NGOs play a very important role in the field of international relations. The field of international relations has been mainly concerned with wars, struggles for power, and the efforts of countries to achieve best national interest. In the decisive issues of global politics, non state actors such as NGOs are increasingly becoming involved. Over the past four decades more scholars are suggesting the significance roles of NGOs in promoting international understanding and cooperation. Countries are not only losing sovereignty in a globalized economy, but they are also sharing powers including security, political, and social roles at the core of sovereignty with international, business organizations and NGOs. This results from the increased emphasis on private sector initiatives, declining role of states and the emergence of civil society. This shift among private sectors, states and civil society has brought a lot of challenges, opportunities, and issues for many NGOs. In almost every corner of the world, NGOs have risen to bigger prominence. Many NGOs that consist of nonofficial groups in difference nations have come together with the objective of promoting common interests through global actions. This paper will attempt to comprehend the roles of NGOs in international roles.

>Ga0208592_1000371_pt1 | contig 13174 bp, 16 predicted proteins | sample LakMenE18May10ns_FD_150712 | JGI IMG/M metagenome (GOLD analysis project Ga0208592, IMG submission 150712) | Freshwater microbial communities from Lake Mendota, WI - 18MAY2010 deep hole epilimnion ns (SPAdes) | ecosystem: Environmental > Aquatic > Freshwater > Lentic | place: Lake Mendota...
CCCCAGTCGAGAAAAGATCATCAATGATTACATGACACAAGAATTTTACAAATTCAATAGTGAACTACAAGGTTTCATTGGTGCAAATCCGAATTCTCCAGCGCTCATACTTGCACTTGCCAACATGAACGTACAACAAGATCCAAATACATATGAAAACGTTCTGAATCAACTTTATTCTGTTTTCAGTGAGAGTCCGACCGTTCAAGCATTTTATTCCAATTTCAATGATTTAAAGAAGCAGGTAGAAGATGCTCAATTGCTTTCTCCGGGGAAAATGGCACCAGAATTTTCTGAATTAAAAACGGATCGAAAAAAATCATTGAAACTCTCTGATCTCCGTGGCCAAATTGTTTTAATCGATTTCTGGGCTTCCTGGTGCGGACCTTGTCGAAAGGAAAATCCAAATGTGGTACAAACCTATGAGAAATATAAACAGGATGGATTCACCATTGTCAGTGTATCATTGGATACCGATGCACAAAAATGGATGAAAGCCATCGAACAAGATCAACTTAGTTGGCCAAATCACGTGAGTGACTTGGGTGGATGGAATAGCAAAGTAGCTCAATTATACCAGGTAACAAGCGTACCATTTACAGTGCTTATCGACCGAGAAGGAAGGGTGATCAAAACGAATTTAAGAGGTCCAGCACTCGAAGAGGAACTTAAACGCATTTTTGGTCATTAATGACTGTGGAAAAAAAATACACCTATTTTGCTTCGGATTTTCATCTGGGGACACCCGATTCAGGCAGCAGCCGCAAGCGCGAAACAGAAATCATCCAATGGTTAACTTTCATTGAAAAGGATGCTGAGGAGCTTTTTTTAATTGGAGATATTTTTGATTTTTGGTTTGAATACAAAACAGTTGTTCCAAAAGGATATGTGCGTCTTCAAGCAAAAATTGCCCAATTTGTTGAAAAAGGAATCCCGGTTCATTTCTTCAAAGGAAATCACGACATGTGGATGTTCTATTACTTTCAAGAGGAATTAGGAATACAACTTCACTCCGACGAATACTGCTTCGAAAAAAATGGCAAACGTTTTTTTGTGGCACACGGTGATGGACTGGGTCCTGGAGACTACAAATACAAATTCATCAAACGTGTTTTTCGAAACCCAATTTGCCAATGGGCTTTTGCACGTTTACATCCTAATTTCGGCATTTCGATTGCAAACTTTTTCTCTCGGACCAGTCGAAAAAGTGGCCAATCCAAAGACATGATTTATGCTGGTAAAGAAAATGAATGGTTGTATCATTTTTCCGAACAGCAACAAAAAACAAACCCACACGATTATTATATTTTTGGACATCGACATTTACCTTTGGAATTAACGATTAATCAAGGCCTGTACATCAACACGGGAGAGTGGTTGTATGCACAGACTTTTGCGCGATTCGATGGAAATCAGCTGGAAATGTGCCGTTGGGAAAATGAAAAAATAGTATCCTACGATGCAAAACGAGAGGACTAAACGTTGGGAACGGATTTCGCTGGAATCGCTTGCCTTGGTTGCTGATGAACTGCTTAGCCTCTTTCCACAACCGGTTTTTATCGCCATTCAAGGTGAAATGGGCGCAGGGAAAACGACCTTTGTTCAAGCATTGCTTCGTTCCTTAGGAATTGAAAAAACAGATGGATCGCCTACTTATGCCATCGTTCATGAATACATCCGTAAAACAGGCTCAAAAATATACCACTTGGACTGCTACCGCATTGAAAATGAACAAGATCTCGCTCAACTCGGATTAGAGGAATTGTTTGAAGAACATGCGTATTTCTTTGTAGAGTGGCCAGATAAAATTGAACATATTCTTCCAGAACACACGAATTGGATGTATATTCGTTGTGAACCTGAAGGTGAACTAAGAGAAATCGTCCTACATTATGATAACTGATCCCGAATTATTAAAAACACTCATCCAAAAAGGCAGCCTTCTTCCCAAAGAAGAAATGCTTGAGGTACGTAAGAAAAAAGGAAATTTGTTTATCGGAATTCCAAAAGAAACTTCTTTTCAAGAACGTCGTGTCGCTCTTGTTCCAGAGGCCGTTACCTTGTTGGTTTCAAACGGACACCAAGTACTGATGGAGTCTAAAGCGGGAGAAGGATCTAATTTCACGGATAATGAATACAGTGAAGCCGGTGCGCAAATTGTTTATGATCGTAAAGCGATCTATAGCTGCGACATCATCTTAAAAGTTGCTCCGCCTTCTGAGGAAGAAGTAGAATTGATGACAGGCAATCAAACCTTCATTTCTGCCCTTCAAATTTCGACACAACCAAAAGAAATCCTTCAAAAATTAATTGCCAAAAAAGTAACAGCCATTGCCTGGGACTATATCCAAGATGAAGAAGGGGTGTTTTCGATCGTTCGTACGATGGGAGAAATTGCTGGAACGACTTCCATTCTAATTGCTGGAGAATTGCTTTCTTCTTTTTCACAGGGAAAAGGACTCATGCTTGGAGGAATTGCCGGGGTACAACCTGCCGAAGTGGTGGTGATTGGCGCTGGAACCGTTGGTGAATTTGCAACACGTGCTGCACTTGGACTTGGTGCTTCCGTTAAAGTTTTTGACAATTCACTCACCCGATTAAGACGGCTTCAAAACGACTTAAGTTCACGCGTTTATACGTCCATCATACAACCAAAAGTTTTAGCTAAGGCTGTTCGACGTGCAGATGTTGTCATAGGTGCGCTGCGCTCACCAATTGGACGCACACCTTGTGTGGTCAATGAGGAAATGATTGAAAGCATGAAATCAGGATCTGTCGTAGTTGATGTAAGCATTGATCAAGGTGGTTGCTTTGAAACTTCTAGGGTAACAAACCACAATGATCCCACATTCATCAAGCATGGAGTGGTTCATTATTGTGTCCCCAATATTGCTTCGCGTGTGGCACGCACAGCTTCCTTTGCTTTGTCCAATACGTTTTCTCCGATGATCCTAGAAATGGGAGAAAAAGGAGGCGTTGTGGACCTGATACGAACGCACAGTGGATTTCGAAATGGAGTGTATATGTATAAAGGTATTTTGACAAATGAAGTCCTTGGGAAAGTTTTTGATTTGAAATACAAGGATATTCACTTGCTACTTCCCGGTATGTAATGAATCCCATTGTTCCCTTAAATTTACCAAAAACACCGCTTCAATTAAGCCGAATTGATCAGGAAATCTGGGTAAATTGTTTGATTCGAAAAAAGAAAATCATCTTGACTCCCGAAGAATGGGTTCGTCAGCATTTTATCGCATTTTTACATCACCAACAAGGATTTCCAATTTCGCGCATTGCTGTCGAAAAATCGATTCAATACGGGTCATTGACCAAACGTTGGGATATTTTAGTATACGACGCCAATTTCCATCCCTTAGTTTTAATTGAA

Generally speaking, there is no internationally fitting definition of NGOs yet, therefore, it is important to analyze its functions. Due to information revolution and globalization that has made individuals live in the global village, human activity is less restrained by national borders ( ). For example, the internet has made people communicate, trade, and travel in ever growing numbers. However, this has led to more problems in the global society. Such a phenomenon gives NGOs many chances to exhibit their functions in international relations.